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Proper wound care overlooked

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This is a wellness colum that appeared in the Sep. 20, 2012 Daily Mining Gazette.


Liston, Wade ImageProper wound care is an important health concern, but often is overlooked or dismissed by patients.

One rule to abide by is that by the 30-day mark of an open sore on your body, it should be visibly healing. If it's not, at this point, it's no longer an open sore. It has become a chronic wound.

This is an upsettingly common problem, and is especially prevalent and dangerous among diabetics. In some situations, ulcers can become limb- or life-threatening.

At the Portage Health Advanced Wound Care Center we often see people who have been ignoring or dealing with such sores for months upon months without professional guidance.

They're toughing it out, hoping for the best.

As a professional in the field, I can tell you that is not a good idea.

In many situations, giving it more time will cause nothing but more problems. Some of these problems are serious.

If a wound worsens to extreme levels, a patient may develop an infection that leads to amputation. Three out of four lower-body extremity amputations to diabetic patients began as non-healing ulcers.

It can get worse. Some ulcers have five-year mortality rates as high as 55 percent.

That mortality rate is worse than colon cancer, which has a five-year rate just under 50 percent. Colon cancer is considered one of the more dangerous forms of cancer.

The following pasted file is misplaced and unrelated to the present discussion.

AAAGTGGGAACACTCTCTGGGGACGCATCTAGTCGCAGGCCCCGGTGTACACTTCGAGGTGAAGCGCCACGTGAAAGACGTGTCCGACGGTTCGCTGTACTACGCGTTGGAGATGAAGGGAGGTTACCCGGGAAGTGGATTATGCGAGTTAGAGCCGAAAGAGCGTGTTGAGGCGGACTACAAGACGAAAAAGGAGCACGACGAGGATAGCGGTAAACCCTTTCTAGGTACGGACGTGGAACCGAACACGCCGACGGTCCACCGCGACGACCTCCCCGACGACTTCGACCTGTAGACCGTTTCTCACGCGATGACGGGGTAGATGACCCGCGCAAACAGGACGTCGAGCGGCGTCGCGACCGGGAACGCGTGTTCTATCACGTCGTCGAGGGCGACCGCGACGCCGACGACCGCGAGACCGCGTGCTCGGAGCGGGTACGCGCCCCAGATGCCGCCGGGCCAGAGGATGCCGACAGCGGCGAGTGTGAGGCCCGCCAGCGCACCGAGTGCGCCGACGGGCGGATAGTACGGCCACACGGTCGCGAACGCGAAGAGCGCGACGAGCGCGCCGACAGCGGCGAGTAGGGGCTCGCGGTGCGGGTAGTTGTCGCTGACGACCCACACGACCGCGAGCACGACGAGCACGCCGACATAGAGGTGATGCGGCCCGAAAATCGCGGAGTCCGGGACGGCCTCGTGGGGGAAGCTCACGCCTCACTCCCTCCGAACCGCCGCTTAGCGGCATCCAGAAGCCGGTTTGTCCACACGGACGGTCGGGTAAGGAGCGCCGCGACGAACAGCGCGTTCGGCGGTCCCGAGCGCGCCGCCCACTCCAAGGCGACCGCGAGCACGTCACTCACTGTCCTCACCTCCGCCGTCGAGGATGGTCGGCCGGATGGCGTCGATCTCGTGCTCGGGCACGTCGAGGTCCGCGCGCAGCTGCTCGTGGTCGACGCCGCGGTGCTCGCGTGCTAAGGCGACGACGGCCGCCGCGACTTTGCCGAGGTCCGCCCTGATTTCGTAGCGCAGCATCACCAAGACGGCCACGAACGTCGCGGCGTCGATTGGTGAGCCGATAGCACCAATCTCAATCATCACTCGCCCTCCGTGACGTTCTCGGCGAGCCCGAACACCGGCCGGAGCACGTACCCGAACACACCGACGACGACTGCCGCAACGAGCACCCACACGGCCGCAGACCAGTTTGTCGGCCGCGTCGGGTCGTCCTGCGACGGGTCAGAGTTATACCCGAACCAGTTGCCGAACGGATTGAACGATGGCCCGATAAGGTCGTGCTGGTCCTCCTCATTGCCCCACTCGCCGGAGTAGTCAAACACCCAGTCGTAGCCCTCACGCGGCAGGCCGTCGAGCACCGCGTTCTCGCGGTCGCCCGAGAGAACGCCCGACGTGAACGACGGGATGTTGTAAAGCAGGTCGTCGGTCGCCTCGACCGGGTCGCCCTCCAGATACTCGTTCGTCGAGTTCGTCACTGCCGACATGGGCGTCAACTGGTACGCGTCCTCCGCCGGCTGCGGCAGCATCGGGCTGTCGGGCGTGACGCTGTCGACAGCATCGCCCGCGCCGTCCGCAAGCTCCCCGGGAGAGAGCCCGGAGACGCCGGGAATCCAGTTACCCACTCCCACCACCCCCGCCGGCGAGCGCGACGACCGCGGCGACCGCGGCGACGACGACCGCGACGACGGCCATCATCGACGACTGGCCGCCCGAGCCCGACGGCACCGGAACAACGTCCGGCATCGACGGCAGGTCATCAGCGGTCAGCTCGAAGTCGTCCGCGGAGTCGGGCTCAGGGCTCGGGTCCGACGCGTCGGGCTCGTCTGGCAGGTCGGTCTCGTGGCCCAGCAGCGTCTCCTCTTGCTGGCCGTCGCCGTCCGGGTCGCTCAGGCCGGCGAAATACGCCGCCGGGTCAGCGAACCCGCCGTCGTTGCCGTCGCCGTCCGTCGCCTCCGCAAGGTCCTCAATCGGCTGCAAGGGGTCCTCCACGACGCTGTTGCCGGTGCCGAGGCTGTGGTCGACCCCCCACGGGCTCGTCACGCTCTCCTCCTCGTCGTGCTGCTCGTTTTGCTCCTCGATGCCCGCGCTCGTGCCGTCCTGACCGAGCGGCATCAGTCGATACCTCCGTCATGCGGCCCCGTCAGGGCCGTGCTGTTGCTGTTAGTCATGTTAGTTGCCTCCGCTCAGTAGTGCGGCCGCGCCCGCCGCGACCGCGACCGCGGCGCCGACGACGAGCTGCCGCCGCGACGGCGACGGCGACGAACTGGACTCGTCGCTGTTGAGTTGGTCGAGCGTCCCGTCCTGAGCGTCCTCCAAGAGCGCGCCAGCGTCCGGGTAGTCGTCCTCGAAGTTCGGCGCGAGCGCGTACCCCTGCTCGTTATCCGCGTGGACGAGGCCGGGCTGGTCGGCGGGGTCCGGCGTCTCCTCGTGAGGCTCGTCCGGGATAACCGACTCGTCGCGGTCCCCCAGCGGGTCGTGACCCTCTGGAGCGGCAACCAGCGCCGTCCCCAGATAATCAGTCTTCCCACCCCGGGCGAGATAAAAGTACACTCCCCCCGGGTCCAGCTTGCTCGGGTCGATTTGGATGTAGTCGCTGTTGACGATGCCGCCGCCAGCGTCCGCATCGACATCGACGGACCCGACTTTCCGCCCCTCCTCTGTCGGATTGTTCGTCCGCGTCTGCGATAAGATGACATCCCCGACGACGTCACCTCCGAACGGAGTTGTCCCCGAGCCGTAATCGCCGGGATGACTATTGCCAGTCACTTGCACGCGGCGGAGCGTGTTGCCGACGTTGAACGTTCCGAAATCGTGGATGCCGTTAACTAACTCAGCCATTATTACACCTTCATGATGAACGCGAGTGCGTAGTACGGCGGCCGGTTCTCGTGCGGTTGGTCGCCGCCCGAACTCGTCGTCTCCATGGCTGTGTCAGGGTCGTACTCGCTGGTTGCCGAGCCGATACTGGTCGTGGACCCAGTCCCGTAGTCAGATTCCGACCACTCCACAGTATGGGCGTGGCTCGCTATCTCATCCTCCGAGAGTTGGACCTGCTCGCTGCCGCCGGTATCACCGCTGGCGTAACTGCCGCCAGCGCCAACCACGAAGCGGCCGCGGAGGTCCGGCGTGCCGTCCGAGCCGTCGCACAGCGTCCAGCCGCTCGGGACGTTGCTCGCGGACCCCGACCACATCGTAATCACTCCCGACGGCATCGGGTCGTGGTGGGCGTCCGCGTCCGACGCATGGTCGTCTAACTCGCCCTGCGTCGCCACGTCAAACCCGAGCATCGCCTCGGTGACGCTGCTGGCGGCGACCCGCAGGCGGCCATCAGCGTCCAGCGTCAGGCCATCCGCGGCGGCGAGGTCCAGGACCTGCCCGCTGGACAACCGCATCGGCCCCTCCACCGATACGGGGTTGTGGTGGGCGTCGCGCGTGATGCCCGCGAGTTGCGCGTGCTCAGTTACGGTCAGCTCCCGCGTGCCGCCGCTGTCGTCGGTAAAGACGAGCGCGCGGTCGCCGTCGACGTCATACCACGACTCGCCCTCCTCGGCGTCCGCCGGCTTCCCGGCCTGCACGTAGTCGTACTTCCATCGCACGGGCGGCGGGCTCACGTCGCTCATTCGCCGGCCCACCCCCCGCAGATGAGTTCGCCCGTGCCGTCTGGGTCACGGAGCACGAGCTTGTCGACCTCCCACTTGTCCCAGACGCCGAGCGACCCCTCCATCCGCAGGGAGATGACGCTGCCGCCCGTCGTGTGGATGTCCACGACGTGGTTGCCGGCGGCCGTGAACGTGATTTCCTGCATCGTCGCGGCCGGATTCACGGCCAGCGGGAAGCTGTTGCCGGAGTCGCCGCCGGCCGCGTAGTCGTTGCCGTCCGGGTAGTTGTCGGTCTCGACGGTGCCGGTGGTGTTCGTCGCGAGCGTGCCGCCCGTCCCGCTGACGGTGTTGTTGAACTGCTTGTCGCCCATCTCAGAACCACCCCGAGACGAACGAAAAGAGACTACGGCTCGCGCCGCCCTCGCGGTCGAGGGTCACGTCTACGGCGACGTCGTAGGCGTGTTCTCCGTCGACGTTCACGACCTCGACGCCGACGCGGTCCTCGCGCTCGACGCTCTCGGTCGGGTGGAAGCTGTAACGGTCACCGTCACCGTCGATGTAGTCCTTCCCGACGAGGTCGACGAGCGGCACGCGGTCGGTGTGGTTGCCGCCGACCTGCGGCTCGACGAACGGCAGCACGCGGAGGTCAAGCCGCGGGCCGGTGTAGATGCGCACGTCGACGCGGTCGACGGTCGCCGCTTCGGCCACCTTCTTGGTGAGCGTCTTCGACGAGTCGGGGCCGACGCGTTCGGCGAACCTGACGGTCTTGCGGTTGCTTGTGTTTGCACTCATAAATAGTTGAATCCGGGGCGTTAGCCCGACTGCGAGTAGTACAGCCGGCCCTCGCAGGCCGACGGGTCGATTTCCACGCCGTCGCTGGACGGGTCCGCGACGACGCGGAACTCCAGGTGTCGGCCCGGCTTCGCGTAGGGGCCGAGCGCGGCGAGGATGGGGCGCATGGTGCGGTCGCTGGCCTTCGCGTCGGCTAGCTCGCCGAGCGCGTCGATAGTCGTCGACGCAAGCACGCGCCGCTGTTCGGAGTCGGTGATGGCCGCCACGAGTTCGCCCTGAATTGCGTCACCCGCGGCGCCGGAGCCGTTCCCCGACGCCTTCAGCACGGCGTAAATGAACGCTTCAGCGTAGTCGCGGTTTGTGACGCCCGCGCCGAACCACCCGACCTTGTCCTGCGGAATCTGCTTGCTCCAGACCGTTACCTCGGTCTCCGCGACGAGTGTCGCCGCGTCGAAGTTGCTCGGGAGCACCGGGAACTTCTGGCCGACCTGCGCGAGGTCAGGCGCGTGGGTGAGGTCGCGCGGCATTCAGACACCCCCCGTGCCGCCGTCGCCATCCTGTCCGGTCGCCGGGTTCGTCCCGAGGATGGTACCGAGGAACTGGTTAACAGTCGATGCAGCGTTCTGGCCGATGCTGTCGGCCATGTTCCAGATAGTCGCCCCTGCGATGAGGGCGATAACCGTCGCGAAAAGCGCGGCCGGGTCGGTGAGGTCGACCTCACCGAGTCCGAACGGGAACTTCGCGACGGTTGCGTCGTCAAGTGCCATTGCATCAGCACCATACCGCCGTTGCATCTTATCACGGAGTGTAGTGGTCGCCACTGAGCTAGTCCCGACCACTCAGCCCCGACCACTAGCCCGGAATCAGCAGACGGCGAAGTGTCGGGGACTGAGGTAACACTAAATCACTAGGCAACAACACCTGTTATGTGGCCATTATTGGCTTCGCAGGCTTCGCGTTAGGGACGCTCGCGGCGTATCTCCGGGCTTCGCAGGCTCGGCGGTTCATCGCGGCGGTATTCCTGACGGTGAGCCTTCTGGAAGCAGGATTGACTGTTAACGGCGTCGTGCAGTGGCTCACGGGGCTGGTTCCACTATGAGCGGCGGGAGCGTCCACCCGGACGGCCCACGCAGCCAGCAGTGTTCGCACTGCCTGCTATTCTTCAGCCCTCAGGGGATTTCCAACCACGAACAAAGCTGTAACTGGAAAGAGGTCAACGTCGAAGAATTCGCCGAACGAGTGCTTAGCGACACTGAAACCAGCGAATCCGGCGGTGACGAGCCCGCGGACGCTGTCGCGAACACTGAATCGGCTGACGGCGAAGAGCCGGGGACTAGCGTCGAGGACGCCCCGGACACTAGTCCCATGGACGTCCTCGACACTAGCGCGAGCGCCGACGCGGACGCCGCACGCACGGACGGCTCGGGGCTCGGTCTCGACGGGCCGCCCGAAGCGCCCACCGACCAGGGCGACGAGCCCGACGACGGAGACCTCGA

Health care is often about being proactive, and an open sore that isn't healing is no different. Getting treatment early on can make all the difference.

Our team will provide a comprehensive assessment of the problem. We have physical therapists and physical therapist assistants who have extensive wound care-specific certification, training and experience, diabetes and lymphedema experts and access to Dr. Jonathon Brueggeman, a podiatrist with specific interest, education and experience in wound care.

After assessing the issue, our staff provides specialized tests, treatments and dressings that will promote healing, and see patients through the entire healing process.

Much of what we do with patients is educate them on the situation they're in. After an initial meeting, our team will continue to work with a patient until they've improved. If needed, we can provide surgical options.

At the advanced wound care center, our goal is to help patients get back to the life they were living before the open sore became a chronic wound. The best way for a patient to fully heal is to be proactive. At 30 days, call your family doctor. Talk to them openly about the symptoms you're dealing with and work toward moving on with your life.

Editor's note: Dr. Wade Liston, DO, is the medical director of the Portage Health Advance Wound Care Center in Portage Health's main location in Hancock. On Sept. 13, Liston was the expert presenter at the "Wild on Wounds" annual educational conference in Las Vegas. Learn more at


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